In his Letter to a Young Muslim, Tariq Ali recalls a meeting in the late 1990s with another young Muslim, the Iranian filmmaker, Moslem Mansouri. The older man commiserated with his junior who had met with repeated failure in securing network distribution in his adoptive U.S over his latest film, an expose of the harsh existence of prostitutes in Iran. Ali reproduces transcripts from the film that show its general flavour - the film focuses on the hypocrisy of a society that, on the one hand, objectifies the female and binds her reduction to sexual property into its jurisprudence, yet on the other, regards what it might term a freelance (ie. extra-legal) sexual object - the prostitute - as little more than vermin, to be used and disposed as 'right-thinking' males see fit. That of course, is why we covet objects - the fact of owning itself indicates power, and this power is demonstrated through acts of appropriation, allocation and disposal. Like most theatre, it is of course a sham (yet one cherished by more than just Iranian men .), a 'gentlemen's agreement' of property and liberties which, in order to be sustained, requires ever more desperate and actions to keep what is owned in check. Such a crisis is dramatised in Fariborz Kamkari's Black Tape (2003), in which an ever-smiling husband treats his wife in much the same fashion as the expensive ornaments and trophies decorating his flat. The film is a domestic drama that hides a much wider political warning in its bloody denouement.
More recently another documentary, this time by Maziar Bahari entitled And Along Came a Spider, debuted at this year's Edinburgh International Film festival alongside Black Tape. The film covers similar territory as Mansouri's and indeed Kamkari's but viewed under more extreme circumstances; it is the narrative of 'the Spider', serial killer Saeed Hanaei, who murdered 16 women (mostly prostitutes) in the holy city of Mashad. The lurid, horrific excess of this theatrical response to freelance sexual objects by an upstanding Iranian citizen served to throw the whole matter into a sharper- if more sensational relief than Mansouri's treatment. Hanaei was championed by hardline Iranian conservatives for his literalist interpretation of the directive to 'prevent vice' contained in the Qu'ran, for fitting an action directly to the word. A psychotic who was disappointed, rather than relieved when the gruelling Iran-Iraq war ended, Hanaei was happy to take the holy book as his sanitation manual for his holy city. He is also a fantasist, reading divine approval in a change in the weather and believing himself to be striking a path for others to follow. The film really gets interesting when the camera pans out to take in the complexities of political and social dialogue in Iran - namely the interaction between 'reform' and 'tradition'. When this writer interviewed Bahari at the festival, his film had yet to secure a network release - it had however, in being aired, avoided the awful fate of Mansouri's, so there was no need for this writer to commiserate. Mansouri certainly lacked the sensational hook that Bahari's piece had, but this was not why he had failed to gain a distribution deal - the US networks made their decision, not on basis of any of the film's artistic demerits, but those that might be scored against Khatami's reformist government.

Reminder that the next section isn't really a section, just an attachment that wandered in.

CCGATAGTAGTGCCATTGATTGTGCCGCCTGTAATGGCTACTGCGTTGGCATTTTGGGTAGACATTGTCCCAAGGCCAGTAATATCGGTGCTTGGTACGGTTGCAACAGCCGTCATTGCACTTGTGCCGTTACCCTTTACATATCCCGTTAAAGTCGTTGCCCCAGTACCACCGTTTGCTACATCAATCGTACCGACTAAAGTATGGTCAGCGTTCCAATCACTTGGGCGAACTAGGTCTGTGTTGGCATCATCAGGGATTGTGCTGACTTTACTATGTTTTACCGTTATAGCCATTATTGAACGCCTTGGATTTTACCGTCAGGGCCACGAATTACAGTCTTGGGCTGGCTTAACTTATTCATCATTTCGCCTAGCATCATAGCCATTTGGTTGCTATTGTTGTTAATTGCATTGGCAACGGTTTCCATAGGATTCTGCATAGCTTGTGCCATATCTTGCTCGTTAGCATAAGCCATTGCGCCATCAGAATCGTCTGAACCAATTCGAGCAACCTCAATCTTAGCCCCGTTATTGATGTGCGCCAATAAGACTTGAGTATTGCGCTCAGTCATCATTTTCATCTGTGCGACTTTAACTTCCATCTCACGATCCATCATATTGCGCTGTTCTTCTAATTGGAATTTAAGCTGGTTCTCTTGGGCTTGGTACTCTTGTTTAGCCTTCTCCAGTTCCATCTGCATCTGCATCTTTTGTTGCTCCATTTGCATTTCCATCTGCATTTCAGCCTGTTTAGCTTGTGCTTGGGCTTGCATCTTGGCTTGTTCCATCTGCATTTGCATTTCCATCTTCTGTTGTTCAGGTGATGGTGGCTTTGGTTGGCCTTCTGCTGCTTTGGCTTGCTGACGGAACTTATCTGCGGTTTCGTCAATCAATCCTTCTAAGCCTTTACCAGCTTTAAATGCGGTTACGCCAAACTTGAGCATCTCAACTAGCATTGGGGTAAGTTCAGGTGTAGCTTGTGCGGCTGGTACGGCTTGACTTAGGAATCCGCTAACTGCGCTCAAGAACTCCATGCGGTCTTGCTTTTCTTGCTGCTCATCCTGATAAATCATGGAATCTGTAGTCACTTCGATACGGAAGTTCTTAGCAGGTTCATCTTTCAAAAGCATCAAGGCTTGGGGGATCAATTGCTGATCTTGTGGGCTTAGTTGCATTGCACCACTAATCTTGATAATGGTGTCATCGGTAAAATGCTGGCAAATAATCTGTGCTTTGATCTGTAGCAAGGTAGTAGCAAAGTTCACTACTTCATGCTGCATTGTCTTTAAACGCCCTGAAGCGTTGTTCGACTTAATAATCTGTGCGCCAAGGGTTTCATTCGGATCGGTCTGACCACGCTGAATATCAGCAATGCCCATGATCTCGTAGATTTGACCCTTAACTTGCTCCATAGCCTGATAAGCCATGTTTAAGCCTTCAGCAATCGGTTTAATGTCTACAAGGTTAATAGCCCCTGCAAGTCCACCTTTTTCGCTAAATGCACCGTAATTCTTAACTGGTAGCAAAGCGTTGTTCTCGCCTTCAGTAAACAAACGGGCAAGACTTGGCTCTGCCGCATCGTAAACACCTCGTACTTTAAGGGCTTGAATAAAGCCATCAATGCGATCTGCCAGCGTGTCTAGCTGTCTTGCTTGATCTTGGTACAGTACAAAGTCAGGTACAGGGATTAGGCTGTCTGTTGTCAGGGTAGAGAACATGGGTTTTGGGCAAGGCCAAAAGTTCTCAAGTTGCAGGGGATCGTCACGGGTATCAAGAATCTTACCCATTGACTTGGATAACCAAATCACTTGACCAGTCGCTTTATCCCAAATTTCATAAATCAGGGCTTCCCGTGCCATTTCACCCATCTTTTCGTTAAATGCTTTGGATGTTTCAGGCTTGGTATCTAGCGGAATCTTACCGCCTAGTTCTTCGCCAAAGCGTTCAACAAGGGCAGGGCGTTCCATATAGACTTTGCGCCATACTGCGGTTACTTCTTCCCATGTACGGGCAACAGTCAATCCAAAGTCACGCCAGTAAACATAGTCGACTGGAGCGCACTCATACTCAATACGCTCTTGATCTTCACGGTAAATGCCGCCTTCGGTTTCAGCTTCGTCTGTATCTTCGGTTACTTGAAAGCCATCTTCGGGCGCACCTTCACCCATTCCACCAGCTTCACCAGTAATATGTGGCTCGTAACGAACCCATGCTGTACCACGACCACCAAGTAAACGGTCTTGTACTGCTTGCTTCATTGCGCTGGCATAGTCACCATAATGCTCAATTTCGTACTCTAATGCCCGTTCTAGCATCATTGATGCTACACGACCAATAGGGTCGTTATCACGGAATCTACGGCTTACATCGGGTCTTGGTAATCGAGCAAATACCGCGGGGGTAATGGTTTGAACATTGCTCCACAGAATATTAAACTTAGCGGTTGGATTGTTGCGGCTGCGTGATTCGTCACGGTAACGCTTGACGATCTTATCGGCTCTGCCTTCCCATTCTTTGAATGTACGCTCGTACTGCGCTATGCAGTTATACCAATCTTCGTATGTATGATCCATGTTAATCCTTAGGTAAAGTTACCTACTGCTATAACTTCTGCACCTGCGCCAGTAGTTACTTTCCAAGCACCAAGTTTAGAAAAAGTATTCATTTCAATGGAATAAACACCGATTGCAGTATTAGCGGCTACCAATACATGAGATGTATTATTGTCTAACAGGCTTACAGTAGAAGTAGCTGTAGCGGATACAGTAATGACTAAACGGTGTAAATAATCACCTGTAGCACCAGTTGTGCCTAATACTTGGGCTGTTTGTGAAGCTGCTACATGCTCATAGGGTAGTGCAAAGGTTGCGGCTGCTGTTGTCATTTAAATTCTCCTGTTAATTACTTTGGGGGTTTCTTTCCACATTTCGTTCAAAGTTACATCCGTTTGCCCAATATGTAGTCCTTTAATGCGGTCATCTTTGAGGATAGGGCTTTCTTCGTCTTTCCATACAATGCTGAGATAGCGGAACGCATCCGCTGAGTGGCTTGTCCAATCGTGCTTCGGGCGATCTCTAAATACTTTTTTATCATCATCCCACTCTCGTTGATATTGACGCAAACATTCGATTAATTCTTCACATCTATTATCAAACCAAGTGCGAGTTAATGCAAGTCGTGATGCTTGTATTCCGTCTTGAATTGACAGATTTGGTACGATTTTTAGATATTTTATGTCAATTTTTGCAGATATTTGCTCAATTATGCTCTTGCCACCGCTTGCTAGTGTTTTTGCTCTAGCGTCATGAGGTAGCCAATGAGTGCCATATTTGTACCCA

Leaving aside Bahari's and Mansouri's relative success and failure in reaching an audience, do we not wonder at the behaviour of American television networks in effectively, spin doctoring on the behalf of the Khatami regime? Perhaps not so much: the nineties and early noughties were times when Iran found much more favour with western powers than at present, Khatami groomed as the Shah whose nakedness could not be noticed. The reformists are in power in the parliament but that institution is only a part of Iran's intricate political system - the post of President is not in any way cognate with 'Supreme Leader'. Thus, while the parliamentarians speak of openness the judiciary do not. Iranian films still meet with crippling restrictions on distribution and dissemination of films and documentaries. Khatami is often left unable to guarantee his own promises or threats; he is arguably, less able to match word to deed than the outlaw Hanaei - something unlikely to have escaped the notice of the general populace.
All of these factors has, historically, made the international scene all the more important to Iranian directors, and Mansouri's experience all the more worrying. Like a post-modern Weimar Diaspora, Iranian directors feed off of distribution in France, Italy and continental Europe, and the wider film festival circuit having realized that if the law does not make room for them, like the Spider and the prostitutes he kills, they have to move outside of it. The problem for these films is the exclusivity of these circles; the U.S. has shown intermittent, often very little interest in disseminating this cinema beyond its own festival circuit. What this can amount to is at worst, a rhetorical discourse that no one answers or listens to, or at best, a literally occasional dialogue of the kind described by Said in Islam as News:
'Academic experts on Islam in the West today tend to know about jurisprudential schools in 10th century Baghdad or 19th century, but never (or almost never) about the whole civilisation of Islam - literature, politics, history and so on. This has not prevented 'experts' from generalising from time to time about the "Islamic mind-set" or the "Shi'a penchant for martyrdom," ... More significantly, the occasions for public discussions of Islam, by experts or by non-experts has always been provided by political crises.'